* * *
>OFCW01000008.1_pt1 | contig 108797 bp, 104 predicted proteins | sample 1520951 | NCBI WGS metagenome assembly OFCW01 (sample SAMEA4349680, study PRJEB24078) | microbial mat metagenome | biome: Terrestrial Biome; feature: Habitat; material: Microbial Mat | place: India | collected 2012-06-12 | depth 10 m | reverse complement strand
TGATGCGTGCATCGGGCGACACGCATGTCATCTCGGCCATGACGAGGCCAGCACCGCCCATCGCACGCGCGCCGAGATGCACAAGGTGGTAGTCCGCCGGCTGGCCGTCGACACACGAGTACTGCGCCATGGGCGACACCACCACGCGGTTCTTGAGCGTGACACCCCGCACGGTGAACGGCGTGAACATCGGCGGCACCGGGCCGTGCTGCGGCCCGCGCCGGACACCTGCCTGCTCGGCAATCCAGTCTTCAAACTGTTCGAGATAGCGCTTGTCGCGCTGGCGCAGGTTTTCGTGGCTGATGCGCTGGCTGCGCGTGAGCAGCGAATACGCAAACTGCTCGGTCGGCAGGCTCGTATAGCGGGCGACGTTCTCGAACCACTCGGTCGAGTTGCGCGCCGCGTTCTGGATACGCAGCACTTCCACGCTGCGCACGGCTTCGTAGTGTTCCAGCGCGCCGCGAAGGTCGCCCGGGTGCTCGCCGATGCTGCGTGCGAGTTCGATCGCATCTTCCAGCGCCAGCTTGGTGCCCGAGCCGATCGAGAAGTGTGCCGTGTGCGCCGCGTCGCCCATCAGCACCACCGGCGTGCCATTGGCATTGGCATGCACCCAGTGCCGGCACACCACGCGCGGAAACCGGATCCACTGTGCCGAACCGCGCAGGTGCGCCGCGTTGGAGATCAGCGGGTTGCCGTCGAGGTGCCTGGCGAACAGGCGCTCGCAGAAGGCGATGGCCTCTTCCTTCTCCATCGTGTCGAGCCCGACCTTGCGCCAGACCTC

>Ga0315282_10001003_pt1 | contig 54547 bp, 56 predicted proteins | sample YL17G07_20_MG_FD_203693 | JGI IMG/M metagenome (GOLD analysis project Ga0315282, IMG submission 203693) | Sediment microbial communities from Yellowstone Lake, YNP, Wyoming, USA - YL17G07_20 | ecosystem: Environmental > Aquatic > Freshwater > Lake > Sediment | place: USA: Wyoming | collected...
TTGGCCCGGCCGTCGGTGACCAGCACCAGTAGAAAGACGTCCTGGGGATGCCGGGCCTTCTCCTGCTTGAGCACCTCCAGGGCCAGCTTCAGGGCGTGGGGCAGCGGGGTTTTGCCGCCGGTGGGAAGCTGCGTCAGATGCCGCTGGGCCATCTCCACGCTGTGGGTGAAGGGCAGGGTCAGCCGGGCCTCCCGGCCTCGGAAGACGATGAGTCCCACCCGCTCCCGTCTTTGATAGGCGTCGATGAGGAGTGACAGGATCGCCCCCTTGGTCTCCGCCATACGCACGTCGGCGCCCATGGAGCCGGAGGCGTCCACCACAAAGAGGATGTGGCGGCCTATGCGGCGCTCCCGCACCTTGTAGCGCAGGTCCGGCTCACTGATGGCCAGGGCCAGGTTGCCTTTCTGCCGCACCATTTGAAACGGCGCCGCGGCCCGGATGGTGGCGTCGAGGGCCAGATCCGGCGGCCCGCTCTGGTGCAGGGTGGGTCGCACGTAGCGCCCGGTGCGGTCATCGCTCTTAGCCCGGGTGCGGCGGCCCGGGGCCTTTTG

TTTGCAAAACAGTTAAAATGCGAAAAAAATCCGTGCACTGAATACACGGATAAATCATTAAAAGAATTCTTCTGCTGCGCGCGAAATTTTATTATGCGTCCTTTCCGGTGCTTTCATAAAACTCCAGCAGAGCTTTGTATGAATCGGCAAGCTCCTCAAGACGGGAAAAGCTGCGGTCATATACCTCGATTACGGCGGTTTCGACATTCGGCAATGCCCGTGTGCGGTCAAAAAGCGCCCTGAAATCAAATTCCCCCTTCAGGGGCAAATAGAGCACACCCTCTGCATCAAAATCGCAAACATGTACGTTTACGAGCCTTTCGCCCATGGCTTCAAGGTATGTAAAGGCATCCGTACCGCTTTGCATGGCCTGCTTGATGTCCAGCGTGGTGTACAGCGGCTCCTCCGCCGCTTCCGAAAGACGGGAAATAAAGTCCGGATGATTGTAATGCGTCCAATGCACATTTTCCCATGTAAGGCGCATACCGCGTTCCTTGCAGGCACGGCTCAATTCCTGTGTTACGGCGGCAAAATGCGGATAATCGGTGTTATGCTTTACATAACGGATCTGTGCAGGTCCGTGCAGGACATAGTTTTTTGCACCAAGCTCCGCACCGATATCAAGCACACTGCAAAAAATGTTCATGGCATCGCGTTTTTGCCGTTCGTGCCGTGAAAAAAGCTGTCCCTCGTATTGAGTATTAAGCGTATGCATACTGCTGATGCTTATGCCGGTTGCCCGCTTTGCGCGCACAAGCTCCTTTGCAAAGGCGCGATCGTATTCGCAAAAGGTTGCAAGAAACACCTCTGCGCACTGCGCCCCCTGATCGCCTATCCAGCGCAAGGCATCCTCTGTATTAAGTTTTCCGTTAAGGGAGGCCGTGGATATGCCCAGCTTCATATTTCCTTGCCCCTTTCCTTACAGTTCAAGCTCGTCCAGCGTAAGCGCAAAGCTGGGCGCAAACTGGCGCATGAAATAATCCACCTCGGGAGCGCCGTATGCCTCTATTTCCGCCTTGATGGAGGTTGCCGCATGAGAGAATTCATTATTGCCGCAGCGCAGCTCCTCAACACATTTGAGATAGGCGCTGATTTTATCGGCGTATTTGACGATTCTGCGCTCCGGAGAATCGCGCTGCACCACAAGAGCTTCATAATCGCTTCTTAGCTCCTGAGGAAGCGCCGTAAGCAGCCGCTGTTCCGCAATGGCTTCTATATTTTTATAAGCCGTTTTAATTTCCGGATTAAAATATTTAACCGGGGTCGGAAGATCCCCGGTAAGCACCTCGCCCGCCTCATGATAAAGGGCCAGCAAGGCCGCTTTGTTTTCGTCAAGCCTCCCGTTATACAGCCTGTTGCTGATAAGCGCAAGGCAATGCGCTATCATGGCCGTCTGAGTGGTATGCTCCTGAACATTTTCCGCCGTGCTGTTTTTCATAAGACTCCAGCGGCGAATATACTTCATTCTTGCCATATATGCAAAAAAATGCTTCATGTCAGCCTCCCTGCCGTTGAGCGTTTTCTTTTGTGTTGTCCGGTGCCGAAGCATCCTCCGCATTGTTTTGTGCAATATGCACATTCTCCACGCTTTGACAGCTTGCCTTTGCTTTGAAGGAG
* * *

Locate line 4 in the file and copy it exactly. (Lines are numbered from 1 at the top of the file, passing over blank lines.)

TTGGCCCGGCCGTCGGTGACCAGCACCAGTAGAAAGACGTCCTGGGGATGCCGGGCCTTCTCCTGCTTGAGCACCTCCAGGGCCAGCTTCAGGGCGTGGGGCAGCGGGGTTTTGCCGCCGGTGGGAAGCTGCGTCAGATGCCGCTGGGCCATCTCCACGCTGTGGGTGAAGGGCAGGGTCAGCCGGGCCTCCCGGCCTCGGAAGACGATGAGTCCCACCCGCTCCCGTCTTTGATAGGCGTCGATGAGGAGTGACAGGATCGCCCCCTTGGTCTCCGCCATACGCACGTCGGCGCCCATGGAGCCGGAGGCGTCCACCACAAAGAGGATGTGGCGGCCTATGCGGCGCTCCCGCACCTTGTAGCGCAGGTCCGGCTCACTGATGGCCAGGGCCAGGTTGCCTTTCTGCCGCACCATTTGAAACGGCGCCGCGGCCCGGATGGTGGCGTCGAGGGCCAGATCCGGCGGCCCGCTCTGGTGCAGGGTGGGTCGCACGTAGCGCCCGGTGCGGTCATCGCTCTTAGCCCGGGTGCGGCGGCCCGGGGCCTTTTG